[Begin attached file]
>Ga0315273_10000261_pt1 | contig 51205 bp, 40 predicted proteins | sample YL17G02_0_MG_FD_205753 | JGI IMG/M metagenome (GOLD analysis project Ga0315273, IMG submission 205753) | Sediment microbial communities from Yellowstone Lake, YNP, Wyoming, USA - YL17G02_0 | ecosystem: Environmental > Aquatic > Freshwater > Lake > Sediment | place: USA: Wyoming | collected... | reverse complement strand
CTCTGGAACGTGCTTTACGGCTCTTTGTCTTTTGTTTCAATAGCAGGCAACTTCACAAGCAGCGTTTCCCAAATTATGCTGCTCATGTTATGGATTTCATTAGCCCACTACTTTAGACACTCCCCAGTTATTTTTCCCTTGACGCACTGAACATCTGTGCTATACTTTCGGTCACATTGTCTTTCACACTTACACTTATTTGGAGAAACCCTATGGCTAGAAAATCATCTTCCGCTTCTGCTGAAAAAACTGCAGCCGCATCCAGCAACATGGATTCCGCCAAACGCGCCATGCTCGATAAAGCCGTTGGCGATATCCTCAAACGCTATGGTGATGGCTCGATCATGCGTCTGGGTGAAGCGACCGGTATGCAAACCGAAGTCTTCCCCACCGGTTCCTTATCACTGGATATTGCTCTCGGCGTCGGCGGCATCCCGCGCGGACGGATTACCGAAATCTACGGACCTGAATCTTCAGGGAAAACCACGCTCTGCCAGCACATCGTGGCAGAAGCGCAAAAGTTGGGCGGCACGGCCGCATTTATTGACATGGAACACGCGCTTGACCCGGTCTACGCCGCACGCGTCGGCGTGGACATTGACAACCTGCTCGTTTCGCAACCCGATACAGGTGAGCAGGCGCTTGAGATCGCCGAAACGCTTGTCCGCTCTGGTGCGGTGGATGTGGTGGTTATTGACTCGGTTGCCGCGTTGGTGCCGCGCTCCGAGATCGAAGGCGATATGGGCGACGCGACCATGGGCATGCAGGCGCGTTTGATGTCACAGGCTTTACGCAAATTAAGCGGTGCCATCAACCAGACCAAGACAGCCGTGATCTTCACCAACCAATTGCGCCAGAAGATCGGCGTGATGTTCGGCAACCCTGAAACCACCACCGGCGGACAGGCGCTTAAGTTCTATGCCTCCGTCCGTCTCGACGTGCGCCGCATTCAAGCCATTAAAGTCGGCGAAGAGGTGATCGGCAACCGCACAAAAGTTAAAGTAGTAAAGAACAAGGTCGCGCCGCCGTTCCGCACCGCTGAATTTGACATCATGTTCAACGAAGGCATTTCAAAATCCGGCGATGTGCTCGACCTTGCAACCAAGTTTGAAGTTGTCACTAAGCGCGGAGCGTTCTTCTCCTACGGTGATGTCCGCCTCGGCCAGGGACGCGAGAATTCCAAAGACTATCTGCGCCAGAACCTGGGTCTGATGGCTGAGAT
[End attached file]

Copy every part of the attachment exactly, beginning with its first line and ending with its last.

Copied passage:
>Ga0315273_10000261_pt1 | contig 51205 bp, 40 predicted proteins | sample YL17G02_0_MG_FD_205753 | JGI IMG/M metagenome (GOLD analysis project Ga0315273, IMG submission 205753) | Sediment microbial communities from Yellowstone Lake, YNP, Wyoming, USA - YL17G02_0 | ecosystem: Environmental > Aquatic > Freshwater > Lake > Sediment | place: USA: Wyoming | collected... | reverse complement strand
CTCTGGAACGTGCTTTACGGCTCTTTGTCTTTTGTTTCAATAGCAGGCAACTTCACAAGCAGCGTTTCCCAAATTATGCTGCTCATGTTATGGATTTCATTAGCCCACTACTTTAGACACTCCCCAGTTATTTTTCCCTTGACGCACTGAACATCTGTGCTATACTTTCGGTCACATTGTCTTTCACACTTACACTTATTTGGAGAAACCCTATGGCTAGAAAATCATCTTCCGCTTCTGCTGAAAAAACTGCAGCCGCATCCAGCAACATGGATTCCGCCAAACGCGCCATGCTCGATAAAGCCGTTGGCGATATCCTCAAACGCTATGGTGATGGCTCGATCATGCGTCTGGGTGAAGCGACCGGTATGCAAACCGAAGTCTTCCCCACCGGTTCCTTATCACTGGATATTGCTCTCGGCGTCGGCGGCATCCCGCGCGGACGGATTACCGAAATCTACGGACCTGAATCTTCAGGGAAAACCACGCTCTGCCAGCACATCGTGGCAGAAGCGCAAAAGTTGGGCGGCACGGCCGCATTTATTGACATGGAACACGCGCTTGACCCGGTCTACGCCGCACGCGTCGGCGTGGACATTGACAACCTGCTCGTTTCGCAACCCGATACAGGTGAGCAGGCGCTTGAGATCGCCGAAACGCTTGTCCGCTCTGGTGCGGTGGATGTGGTGGTTATTGACTCGGTTGCCGCGTTGGTGCCGCGCTCCGAGATCGAAGGCGATATGGGCGACGCGACCATGGGCATGCAGGCGCGTTTGATGTCACAGGCTTTACGCAAATTAAGCGGTGCCATCAACCAGACCAAGACAGCCGTGATCTTCACCAACCAATTGCGCCAGAAGATCGGCGTGATGTTCGGCAACCCTGAAACCACCACCGGCGGACAGGCGCTTAAGTTCTATGCCTCCGTCCGTCTCGACGTGCGCCGCATTCAAGCCATTAAAGTCGGCGAAGAGGTGATCGGCAACCGCACAAAAGTTAAAGTAGTAAAGAACAAGGTCGCGCCGCCGTTCCGCACCGCTGAATTTGACATCATGTTCAACGAAGGCATTTCAAAATCCGGCGATGTGCTCGACCTTGCAACCAAGTTTGAAGTTGTCACTAAGCGCGGAGCGTTCTTCTCCTACGGTGATGTCCGCCTCGGCCAGGGACGCGAGAATTCCAAAGACTATCTGCGCCAGAACCTGGGTCTGATGGCTGAGAT